In Between Good and Ghetto I argue that the girls who are evaluated by others as “ghetto chicks” are most likely to receive formal and informal sanctions for their behavior. Institutionally, they are more likely to be suspended and are more likely to enter the juvenile justice system (a point highlighted in Fighting for Girls, a recently published book I co-edited with Meda Chesney-Lind). As I say in the conclusion to BGG, this is the other side of the crisis. A recent report from the Southern Poverty Law Center highlights this point. Since the introduction of zero-tolerance policies in schools, black girls have experienced the greatest rate of increase in suspensions (5.3%). 18% of middle-school black girls are suspended, compared to 4% of white girls. Punitive policies in schools don’t just affect boys: it’s time to pay more attention to the other side of the crisis.
See the following handout with some statistics that document the other side of the crisis: The Other Side of the Crisis
Last week, I taught a one day freshman seminar on life after incarceration (a topic of my next book). The seminar began at 11:00 AM and ended with a 6:30 PM tour of the local jail. The jail is about five minutes from campus, which is often surprising to my students. I start the class with an exercise I was first introduced to as a student. I ask each person to respond to the following:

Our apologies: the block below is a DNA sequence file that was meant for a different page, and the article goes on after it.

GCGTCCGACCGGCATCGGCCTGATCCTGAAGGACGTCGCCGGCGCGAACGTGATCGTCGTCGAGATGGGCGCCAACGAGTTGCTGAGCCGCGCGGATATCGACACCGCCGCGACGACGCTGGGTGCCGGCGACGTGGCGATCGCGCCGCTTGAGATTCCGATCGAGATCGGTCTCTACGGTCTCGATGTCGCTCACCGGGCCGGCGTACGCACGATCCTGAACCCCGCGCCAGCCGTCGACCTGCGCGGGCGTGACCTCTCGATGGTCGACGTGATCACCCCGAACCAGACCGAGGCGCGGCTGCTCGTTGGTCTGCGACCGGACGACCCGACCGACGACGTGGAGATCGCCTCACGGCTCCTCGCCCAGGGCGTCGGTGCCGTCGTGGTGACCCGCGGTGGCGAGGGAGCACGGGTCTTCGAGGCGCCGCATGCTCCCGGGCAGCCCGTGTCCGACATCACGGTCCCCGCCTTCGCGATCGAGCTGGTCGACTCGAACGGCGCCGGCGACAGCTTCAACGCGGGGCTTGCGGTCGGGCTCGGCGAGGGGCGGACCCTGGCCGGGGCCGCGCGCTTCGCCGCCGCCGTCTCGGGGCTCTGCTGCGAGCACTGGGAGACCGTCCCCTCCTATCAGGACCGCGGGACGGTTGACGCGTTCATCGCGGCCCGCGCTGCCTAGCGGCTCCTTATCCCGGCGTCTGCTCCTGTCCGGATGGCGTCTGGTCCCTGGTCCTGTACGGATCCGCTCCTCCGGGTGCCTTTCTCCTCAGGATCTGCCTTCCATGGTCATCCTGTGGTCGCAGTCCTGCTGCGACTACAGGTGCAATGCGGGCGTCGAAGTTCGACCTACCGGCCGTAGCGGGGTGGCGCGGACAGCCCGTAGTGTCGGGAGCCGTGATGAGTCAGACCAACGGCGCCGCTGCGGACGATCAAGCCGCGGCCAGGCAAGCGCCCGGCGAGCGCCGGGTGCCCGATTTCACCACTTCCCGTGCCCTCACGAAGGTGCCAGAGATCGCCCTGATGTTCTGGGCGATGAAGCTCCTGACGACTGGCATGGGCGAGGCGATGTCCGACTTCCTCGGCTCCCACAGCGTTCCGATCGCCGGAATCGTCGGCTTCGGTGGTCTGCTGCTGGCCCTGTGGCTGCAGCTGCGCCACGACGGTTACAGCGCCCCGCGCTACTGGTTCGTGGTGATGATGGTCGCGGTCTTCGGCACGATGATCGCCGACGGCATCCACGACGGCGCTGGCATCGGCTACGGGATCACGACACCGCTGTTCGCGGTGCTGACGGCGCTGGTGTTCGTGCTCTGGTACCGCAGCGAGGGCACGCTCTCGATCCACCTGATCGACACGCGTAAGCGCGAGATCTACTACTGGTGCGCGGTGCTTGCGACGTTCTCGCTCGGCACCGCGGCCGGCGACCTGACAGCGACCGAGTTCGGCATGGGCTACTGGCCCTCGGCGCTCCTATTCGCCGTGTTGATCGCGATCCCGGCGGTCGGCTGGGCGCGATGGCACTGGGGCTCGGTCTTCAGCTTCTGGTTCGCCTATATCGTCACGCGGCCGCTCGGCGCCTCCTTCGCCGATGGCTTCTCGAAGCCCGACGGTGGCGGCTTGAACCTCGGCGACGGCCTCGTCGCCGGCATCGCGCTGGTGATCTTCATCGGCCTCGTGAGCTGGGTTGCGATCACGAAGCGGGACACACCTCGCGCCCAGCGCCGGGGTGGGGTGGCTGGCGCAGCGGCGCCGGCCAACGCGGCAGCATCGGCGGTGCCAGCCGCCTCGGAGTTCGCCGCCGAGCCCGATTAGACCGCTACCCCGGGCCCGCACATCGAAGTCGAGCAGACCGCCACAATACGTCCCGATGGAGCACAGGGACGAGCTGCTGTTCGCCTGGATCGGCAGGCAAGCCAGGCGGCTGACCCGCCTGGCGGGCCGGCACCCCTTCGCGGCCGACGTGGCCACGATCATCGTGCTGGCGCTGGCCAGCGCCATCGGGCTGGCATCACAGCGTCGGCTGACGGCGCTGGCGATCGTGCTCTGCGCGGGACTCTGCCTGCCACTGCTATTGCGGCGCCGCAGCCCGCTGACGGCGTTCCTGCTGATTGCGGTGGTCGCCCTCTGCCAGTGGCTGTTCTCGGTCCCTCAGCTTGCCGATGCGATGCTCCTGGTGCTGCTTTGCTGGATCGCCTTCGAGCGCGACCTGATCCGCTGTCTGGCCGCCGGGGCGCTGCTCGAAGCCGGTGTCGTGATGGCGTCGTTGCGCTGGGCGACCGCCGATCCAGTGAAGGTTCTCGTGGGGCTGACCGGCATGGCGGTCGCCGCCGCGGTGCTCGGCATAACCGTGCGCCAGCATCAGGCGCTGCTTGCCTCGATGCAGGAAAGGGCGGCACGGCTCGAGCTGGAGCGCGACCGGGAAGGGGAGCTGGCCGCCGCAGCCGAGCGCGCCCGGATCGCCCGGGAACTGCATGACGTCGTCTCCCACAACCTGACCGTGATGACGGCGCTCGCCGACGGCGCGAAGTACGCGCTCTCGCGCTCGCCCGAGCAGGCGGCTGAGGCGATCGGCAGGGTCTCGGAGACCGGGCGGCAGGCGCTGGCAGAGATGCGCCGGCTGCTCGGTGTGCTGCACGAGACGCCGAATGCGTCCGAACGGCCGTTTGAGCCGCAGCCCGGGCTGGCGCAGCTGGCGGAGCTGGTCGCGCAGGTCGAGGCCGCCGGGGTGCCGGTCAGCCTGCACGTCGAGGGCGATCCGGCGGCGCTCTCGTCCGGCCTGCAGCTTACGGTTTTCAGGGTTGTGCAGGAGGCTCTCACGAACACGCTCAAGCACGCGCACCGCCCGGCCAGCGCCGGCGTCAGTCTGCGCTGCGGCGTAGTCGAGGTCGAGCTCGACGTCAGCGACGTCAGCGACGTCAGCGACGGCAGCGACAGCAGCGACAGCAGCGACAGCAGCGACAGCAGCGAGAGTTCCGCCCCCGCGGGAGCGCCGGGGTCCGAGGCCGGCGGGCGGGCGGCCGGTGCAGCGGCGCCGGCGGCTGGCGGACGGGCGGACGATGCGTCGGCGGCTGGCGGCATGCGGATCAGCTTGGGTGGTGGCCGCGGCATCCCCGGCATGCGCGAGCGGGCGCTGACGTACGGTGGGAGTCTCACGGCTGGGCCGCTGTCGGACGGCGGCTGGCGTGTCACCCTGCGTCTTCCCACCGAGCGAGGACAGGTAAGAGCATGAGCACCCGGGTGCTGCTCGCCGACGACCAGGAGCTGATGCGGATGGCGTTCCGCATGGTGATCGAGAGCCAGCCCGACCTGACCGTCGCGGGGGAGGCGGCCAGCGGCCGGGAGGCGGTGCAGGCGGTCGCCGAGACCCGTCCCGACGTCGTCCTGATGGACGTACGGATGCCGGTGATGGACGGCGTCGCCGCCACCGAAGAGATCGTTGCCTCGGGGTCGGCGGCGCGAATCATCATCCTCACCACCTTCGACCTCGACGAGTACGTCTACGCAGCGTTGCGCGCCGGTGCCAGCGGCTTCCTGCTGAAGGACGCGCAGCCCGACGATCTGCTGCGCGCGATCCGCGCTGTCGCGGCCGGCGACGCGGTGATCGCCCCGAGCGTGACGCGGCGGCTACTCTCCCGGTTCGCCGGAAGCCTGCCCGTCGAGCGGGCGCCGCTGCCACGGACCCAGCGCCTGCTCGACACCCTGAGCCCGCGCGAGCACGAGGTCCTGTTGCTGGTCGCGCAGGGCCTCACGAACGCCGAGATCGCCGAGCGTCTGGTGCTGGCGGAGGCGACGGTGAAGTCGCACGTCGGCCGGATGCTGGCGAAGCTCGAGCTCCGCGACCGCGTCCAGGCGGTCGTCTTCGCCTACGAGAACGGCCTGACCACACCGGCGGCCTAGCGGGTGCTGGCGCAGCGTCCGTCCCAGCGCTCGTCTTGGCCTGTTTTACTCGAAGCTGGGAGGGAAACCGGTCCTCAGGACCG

List five things that you have done in your life that could be (or was) defined as deviant or criminal.
A flurry of questions usually follows, but I simply repeat the question until students turn to the page and start writing. I then collect and read their (anonymous) responses out loud. A sampling of responses include:
Theft, consumption of marijuana, talking on the phone while driving (illegal in California), got in a fight, drugs, drinking underage, cutting school, speeding, public urination, public disturbance/assault, stealing, breaking curfew…
Why do I use this exercise? It helps students to realize that in courses on crime and justice we’re not always talking about “us” and “them.” For many of us, I told the seminar, the only difference between us and the people we will see in the city jail at the end of the day is that they got caught. The exercise is a great ice breaker and student responses revealed that it was one of the main things they remembered from the seminar.
Radio Clip on Consequences of War on Drugs
In the conclusion to Between Good and Ghetto I suggest that ending the War on Drugs would improve the lives of inner-city boys and girls. In this clip from North Gate Radio, President Obama’s Drug Czar makes the case for why it’s important to end the war and I discuss the consequences of current sentencing policy for family networks and reentry (a topic I examine in my current research).
Click here to listen to the story.
What I’m Reading: Black Men Can’t Shoot by Scott N. Brooks
Black Men Can’t Shoot (BMCS) provides an ethnographic account of the lives of two young black men—Ray and Jermaine—as they work to become “known” as great ball players, and the implications of their doing so for their life chances. The book is based on field research Professor Brooks conducted in Philadelphia, as a coach, mentor and friend, over a four-year period. It is a clearly written, accessible and compelling sociological story about social networks, opportunity structures, and the setbacks and successes that characterize adolescence, perhaps especially urban adolescence. BMCS is a very good book.